A Move Toward Meaning
Symbolism was a late 19th century art movement of French, Russian, and Belgian origin in poetry and other arts. The name "symbolist" itself was first applied by the critic Jean Moréas, who invented the term to distinguish the symbolists from the related decadent movement of literature and of art. Distinct from, but related to, the symbolist style of literature, symbolism of art is related to the gothic component of Romanticism
The term "symbolism" is derived from the word "symbol" which derives from the Latin symbolum, a symbol of faith, and symbolus, a sign of recognition. Symbolism was largely a reaction against naturalism and realism, anti-idealistic styles which were attempts to represent reality in its gritty particularity, and to elevate the humble and the ordinary over the ideal. Symbolism, on the other hand, favored spirituality, the imagination, and dreams.
A Search for Hidden Truth
Symbolists believed that art should represent absolute truths that could only be described indirectly. Thus, they wrote and painted in a very metaphorical and suggestive manner, endowing particular images or objects with symbolic meaning. Jean Moréas published the Symbolist Manifesto ("Le Symbolisme") in Le Figaro on 18 September 1886 (see 1886 in poetry). Moréas announced that symbolism was hostile to "plain meanings, declamations, false sentimentality and matter-of-fact description," and that its goal was to "clothe the Ideal in a perceptible form" whose "goal was not in itself, but whose sole purpose was to express the Ideal." In other words, symbolism expressed scenes from nature, human activities, and all other real world phenomena not for their own sake, but as perceptible surfaces created to represent their esoteric affinities with primordial ideals (Figure 1).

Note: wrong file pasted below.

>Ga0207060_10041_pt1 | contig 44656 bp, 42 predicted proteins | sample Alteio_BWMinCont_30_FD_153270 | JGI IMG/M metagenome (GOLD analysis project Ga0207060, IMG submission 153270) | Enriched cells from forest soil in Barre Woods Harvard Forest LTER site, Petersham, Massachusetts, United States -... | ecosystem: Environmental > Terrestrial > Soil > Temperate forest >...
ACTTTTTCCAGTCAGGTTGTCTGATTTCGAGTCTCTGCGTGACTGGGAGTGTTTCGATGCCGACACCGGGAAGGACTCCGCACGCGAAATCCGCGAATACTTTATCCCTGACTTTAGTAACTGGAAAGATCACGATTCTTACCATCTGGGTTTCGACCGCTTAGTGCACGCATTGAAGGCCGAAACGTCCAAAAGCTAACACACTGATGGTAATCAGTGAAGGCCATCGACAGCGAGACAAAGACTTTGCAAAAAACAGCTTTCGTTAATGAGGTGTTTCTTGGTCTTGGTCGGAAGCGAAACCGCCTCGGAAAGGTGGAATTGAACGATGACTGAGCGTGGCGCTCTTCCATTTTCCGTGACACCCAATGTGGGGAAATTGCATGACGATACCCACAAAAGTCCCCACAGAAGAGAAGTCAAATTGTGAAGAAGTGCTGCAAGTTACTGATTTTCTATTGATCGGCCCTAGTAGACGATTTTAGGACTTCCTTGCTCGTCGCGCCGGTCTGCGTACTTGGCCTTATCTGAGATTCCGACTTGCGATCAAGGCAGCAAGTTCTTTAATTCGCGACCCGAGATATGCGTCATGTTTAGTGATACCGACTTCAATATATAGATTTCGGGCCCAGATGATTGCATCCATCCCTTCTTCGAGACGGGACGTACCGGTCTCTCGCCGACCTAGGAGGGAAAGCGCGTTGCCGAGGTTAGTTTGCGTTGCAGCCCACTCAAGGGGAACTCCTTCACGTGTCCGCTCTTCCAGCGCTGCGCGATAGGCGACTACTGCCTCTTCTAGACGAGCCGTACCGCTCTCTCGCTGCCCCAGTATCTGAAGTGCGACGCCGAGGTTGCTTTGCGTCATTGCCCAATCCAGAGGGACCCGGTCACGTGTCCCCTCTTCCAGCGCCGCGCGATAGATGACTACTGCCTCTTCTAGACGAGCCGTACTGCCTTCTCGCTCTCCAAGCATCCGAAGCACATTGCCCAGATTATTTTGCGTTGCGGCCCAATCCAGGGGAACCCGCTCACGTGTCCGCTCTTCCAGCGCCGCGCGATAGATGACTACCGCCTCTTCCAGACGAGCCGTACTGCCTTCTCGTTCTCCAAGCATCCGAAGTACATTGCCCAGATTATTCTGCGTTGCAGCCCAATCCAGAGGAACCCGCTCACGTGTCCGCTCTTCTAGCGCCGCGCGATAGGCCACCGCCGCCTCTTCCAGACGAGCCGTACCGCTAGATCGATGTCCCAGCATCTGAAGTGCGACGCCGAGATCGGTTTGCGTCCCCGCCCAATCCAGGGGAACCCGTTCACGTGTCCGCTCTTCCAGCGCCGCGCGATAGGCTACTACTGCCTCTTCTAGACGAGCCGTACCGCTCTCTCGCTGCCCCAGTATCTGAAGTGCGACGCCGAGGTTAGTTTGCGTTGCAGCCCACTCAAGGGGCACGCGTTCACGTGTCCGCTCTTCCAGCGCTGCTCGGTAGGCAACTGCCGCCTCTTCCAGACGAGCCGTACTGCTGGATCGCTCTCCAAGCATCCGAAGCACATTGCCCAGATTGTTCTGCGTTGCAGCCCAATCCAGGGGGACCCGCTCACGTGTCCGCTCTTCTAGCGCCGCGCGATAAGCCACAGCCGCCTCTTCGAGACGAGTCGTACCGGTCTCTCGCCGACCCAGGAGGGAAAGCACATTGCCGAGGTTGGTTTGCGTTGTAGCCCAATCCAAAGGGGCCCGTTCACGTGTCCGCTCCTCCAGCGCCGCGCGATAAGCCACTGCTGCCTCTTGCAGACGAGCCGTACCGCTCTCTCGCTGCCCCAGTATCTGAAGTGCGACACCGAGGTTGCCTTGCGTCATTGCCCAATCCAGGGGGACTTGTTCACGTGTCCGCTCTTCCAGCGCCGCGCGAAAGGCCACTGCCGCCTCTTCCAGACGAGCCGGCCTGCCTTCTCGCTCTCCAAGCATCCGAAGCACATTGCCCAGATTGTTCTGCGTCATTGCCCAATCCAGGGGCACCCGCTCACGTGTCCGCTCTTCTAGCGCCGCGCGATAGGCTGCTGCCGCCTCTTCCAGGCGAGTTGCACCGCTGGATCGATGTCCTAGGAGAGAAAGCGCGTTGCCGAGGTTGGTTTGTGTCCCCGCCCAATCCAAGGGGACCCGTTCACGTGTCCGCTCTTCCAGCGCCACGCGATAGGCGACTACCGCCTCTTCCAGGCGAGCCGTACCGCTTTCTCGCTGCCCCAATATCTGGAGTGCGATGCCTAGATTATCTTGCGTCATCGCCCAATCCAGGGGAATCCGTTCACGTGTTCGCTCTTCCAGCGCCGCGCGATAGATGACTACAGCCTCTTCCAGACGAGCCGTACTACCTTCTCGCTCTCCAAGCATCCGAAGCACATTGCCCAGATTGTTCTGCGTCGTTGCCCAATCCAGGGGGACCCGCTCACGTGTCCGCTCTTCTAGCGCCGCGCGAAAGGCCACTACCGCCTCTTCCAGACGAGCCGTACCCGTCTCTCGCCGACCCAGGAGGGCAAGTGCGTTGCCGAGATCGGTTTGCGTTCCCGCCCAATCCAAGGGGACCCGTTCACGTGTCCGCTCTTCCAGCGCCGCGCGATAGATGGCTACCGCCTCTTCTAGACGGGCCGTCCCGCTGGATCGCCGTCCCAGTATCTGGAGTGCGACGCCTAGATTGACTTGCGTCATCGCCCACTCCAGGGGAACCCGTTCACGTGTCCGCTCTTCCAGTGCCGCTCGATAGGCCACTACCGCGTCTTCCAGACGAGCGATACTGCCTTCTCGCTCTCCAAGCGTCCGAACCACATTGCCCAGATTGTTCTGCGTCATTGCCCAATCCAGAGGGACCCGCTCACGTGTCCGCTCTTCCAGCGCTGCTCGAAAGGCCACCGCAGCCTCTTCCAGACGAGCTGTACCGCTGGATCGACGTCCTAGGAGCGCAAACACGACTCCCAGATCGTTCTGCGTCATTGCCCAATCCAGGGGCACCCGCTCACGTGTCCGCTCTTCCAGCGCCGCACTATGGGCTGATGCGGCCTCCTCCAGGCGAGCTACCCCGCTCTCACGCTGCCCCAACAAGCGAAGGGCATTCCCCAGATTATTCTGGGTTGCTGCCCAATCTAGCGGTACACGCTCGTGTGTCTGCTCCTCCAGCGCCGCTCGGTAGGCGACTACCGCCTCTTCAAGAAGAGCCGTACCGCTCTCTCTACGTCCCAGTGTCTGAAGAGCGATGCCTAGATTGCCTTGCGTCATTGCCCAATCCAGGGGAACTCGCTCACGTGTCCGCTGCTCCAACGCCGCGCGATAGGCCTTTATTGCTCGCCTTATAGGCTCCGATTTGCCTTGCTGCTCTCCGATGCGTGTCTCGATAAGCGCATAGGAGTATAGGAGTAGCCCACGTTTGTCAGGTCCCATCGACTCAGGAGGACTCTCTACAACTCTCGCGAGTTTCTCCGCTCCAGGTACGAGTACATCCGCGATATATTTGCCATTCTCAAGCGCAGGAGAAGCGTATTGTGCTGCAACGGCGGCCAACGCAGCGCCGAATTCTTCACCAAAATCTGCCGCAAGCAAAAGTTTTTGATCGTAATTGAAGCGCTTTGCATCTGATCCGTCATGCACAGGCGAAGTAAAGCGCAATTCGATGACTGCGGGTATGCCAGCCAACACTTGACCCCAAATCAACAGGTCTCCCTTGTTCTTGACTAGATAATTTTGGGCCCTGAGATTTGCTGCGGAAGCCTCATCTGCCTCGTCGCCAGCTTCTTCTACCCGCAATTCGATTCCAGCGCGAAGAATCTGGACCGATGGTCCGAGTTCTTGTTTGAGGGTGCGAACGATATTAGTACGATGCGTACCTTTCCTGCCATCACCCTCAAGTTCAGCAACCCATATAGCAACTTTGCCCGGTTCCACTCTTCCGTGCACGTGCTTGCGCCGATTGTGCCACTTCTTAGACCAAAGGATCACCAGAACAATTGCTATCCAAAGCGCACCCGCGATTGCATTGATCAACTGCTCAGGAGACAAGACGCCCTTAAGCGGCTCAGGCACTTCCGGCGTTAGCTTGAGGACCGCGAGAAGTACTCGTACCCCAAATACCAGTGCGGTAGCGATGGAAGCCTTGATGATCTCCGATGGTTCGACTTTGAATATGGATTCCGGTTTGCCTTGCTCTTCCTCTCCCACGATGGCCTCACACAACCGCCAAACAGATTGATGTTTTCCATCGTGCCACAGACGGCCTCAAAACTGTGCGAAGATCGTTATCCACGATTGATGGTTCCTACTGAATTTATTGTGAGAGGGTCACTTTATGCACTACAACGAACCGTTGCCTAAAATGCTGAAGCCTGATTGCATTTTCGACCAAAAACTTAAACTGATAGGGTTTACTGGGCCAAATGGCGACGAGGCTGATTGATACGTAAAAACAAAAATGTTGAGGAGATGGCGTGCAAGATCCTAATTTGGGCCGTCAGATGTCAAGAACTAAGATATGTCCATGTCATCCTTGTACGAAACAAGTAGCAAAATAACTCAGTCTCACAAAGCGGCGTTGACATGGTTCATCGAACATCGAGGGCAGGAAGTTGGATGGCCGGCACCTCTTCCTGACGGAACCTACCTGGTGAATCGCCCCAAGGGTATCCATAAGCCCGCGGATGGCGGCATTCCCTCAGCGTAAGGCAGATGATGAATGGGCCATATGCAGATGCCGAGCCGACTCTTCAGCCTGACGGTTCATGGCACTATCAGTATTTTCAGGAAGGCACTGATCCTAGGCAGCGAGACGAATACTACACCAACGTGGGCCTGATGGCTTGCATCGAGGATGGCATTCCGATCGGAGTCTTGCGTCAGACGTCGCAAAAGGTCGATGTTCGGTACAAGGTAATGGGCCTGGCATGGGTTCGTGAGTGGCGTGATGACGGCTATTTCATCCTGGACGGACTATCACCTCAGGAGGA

The symbolist style has frequently been confused with decadence and, by the late 1880s, the terms "symbolism" and "decadence" were understood to be almost synonymous. Though the aesthetics of the styles can be considered similar in some ways, the two remain distinct. The symbolists emphasized dreams, ideals, and fantastical subject matter (Figure 2), while the Decadents cultivated précieux, ornamented, or hermetic styles, and morbid subject matters. The symbolist painters were an important influence on expressionism and surrealism in painting, two movements which descend directly from symbolism proper. The harlequins, paupers, and clowns of Pablo Picasso's "Blue Period" show the influence of symbolism, and especially of Puvis de Chavannes. In Belgium, symbolism became so popular that it came to be thought of as a national style: the static strangeness of painters like René Magritte can be considered as a direct continuation of symbolism. The work of some symbolist visual artists, such as Jan Toorop, directly affected the curvilinear forms of art nouveau.